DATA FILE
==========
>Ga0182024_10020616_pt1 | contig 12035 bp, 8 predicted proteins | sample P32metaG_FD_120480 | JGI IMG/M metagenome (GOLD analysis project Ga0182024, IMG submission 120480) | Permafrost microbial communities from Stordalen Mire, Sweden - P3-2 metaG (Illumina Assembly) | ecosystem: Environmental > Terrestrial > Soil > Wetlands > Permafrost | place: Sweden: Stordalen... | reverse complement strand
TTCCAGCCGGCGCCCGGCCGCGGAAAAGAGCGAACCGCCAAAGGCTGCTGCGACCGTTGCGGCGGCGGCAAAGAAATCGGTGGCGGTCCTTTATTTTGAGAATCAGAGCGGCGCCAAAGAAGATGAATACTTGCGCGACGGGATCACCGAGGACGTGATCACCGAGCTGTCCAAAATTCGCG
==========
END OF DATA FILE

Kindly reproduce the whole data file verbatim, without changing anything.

>Ga0182024_10020616_pt1 | contig 12035 bp, 8 predicted proteins | sample P32metaG_FD_120480 | JGI IMG/M metagenome (GOLD analysis project Ga0182024, IMG submission 120480) | Permafrost microbial communities from Stordalen Mire, Sweden - P3-2 metaG (Illumina Assembly) | ecosystem: Environmental > Terrestrial > Soil > Wetlands > Permafrost | place: Sweden: Stordalen... | reverse complement strand
TTCCAGCCGGCGCCCGGCCGCGGAAAAGAGCGAACCGCCAAAGGCTGCTGCGACCGTTGCGGCGGCGGCAAAGAAATCGGTGGCGGTCCTTTATTTTGAGAATCAGAGCGGCGCCAAAGAAGATGAATACTTGCGCGACGGGATCACCGAGGACGTGATCACCGAGCTGTCCAAAATTCGCG